Ecophysiological vulnerability to climate change

water stress responses in four tree species from the central mountain region of Veracruz, Mexico

Manuel Esperón-Rodríguez, Víctor L. Barradas*

*Corresponding author for this work

Research output: Contribution to journalArticle

19 Citations (Scopus)


Ecophysiological vulnerability can be understood as the degree of susceptibility or inability of an organism to adapt their physiological functions to ecological and environmental changes. Changes in water availability and water stress are critical for species, which may respond differentially to different precipitation events. We analyzed the response of leaf water potential (Ψ) and stomatal conductance (gS) to water stress to assess the ecophysiological vulnerability and evaluated the drought tolerance of four tree species from the central mountain region of Veracruz, Mexico: Alnus acuminata, Quercus xalapensis, Liquidambar styraciflua, and Pinus ayacahuite. Drought stress was imposed for 15 days (except for Q. xalapensis) and then watered for 25 days in order to evaluate the species recovery under three watering treatments: 16.67, 33.33, and 50 % field capacity. Individuals were screened throughout the experiment. Ψ and gS were measured daily showing significant decrement and differential recovery for each species. L. styraciflua and P. ayacahuite needed more water and more days to recover, whereas Q. xalapensis needed less water and resisted more days without water. We found A. acuminata as a drought-tolerant/avoider species. After analyzing the precipitation and temperature trends for the region, we found negative precipitation trends with an increase in consecutive dry days, and we found positive temperature trends. We also developed potential distribution maps for all the species in the region, and after analyzing the precipitation and temperature changes, the potential distribution maps, the resistance to water stress, the number of days before leaf drop, the Ψ and stomatal responses, and the water amount and number of days required to recover, we found L. styraciflua as the most vulnerable species and Q. xalapensis as the least vulnerable.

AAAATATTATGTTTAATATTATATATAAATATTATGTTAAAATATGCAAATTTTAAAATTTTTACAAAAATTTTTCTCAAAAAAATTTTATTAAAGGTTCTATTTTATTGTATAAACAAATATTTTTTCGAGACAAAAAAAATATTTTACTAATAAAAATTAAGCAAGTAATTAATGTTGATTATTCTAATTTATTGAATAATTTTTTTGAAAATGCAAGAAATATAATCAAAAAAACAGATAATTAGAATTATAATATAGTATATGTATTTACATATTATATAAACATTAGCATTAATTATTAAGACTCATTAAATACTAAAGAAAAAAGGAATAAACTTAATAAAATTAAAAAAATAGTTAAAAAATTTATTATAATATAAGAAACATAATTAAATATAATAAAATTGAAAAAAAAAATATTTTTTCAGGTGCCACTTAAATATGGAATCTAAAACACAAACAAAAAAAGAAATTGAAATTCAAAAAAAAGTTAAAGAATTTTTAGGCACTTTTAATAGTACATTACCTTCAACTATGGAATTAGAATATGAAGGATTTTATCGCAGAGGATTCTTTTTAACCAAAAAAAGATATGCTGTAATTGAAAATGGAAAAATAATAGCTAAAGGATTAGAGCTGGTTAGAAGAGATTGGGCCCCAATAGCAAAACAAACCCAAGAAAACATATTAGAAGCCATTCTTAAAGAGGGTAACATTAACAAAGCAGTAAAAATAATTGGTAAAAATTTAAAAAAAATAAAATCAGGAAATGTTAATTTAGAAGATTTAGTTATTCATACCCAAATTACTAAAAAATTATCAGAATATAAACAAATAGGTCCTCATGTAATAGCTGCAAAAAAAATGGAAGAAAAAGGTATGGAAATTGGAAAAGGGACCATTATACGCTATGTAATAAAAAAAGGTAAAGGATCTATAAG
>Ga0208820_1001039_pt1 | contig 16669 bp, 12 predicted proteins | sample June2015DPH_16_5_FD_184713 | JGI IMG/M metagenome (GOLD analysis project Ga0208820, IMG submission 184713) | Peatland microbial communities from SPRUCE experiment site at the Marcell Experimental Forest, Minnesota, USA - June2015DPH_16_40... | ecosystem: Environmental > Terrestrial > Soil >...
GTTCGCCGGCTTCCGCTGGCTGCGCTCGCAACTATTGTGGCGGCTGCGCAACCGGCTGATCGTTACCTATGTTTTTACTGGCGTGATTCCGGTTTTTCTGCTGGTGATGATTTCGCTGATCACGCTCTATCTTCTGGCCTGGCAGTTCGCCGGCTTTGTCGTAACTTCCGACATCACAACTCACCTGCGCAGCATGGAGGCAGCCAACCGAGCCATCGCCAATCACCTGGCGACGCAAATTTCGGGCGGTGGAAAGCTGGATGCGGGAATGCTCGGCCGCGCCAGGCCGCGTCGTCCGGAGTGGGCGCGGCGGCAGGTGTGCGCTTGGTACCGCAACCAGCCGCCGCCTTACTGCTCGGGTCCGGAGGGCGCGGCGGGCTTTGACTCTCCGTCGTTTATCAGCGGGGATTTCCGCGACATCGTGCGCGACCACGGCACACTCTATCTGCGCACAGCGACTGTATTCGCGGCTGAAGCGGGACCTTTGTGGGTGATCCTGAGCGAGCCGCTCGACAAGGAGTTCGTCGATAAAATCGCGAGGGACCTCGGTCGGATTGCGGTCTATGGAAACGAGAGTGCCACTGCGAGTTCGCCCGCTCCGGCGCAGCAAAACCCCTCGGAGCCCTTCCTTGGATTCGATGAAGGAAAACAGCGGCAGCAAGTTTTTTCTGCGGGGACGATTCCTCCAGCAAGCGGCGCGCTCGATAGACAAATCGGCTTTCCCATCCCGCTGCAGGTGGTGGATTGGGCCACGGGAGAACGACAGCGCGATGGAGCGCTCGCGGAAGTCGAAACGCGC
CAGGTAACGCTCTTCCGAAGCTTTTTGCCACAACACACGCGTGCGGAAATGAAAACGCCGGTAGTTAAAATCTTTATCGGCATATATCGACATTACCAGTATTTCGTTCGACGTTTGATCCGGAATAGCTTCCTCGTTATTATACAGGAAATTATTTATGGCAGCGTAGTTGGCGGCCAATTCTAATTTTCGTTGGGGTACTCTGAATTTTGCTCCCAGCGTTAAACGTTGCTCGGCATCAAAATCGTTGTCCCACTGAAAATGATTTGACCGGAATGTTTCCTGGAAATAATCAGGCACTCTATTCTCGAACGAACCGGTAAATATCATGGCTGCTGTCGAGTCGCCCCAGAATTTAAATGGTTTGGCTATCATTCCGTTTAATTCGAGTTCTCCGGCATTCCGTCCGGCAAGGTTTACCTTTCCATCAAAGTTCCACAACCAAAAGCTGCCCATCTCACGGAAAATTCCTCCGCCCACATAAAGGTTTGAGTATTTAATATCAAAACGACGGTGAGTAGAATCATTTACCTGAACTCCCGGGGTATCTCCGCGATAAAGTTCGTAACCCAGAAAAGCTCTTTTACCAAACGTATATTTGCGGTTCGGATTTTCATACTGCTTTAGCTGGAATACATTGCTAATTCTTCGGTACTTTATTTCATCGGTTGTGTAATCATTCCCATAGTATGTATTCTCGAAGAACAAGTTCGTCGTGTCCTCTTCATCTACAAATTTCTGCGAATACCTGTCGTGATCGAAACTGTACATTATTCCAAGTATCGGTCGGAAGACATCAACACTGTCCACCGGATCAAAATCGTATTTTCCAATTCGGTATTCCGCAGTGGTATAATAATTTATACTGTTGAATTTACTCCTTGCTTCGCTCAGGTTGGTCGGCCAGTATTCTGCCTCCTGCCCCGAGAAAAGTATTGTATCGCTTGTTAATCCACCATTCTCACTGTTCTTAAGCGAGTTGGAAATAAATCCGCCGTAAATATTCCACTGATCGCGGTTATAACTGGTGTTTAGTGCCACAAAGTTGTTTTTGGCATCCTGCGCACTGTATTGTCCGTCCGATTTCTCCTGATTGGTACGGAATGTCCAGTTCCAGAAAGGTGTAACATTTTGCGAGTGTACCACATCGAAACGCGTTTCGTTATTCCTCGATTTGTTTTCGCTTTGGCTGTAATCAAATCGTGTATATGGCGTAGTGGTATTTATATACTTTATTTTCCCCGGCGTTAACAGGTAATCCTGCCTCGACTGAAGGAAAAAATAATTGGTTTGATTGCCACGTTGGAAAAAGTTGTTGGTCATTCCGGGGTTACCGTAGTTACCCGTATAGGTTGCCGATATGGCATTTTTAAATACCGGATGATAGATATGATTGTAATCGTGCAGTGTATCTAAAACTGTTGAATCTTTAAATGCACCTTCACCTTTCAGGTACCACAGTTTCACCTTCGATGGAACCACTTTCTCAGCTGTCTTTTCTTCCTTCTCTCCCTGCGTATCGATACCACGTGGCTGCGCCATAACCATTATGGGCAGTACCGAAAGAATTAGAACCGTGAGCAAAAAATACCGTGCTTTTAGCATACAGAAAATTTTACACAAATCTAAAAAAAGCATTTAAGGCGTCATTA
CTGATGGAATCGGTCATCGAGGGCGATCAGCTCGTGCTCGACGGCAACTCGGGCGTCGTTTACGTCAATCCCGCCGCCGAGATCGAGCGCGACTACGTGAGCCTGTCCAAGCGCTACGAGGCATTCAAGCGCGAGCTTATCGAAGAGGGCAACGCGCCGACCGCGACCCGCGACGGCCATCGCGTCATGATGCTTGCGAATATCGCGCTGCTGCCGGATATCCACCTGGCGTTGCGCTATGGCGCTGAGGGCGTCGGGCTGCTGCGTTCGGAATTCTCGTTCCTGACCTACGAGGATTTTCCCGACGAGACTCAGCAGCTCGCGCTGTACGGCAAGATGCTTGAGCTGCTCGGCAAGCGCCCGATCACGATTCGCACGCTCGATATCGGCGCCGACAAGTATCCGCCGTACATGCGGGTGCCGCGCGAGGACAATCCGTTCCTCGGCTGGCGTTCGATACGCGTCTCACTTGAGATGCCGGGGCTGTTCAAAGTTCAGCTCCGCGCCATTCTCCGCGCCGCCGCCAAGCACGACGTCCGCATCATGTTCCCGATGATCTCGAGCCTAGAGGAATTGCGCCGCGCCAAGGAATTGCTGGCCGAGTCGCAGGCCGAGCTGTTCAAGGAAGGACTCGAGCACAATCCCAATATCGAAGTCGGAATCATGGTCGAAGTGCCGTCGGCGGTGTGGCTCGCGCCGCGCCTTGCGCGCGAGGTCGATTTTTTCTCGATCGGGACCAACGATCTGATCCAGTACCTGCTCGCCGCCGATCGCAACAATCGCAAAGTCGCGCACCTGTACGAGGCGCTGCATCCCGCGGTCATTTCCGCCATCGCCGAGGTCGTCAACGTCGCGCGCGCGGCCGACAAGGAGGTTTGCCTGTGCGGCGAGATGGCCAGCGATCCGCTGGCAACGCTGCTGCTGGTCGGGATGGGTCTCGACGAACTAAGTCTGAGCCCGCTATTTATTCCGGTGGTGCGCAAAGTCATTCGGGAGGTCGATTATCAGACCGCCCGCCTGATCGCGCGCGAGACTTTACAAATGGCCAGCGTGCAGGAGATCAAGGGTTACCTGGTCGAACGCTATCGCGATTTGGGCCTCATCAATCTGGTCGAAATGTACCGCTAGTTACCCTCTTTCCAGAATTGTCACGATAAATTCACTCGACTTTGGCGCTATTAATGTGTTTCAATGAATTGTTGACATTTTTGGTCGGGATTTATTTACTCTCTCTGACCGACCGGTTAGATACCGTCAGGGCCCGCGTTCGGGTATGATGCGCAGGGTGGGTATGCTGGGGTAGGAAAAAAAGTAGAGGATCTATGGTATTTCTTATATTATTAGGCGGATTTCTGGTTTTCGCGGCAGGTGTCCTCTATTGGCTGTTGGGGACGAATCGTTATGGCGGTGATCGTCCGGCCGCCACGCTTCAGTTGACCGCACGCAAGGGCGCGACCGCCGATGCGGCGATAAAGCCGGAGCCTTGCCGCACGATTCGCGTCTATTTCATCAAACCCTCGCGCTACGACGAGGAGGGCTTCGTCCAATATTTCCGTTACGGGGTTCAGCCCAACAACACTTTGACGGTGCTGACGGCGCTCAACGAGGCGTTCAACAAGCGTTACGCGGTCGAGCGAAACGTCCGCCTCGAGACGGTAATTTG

Original languageEnglish
Pages (from-to)93-108
Number of pages16
JournalRegional Environmental Change
Issue number1
Publication statusPublished - Jan 2015
Externally publishedYes


  • Drought tolerance
  • Ecophysiological vulnerability
  • Leaf water potential
  • Precipitation and temperature trends
  • Stomatal conductance
  • Water stress

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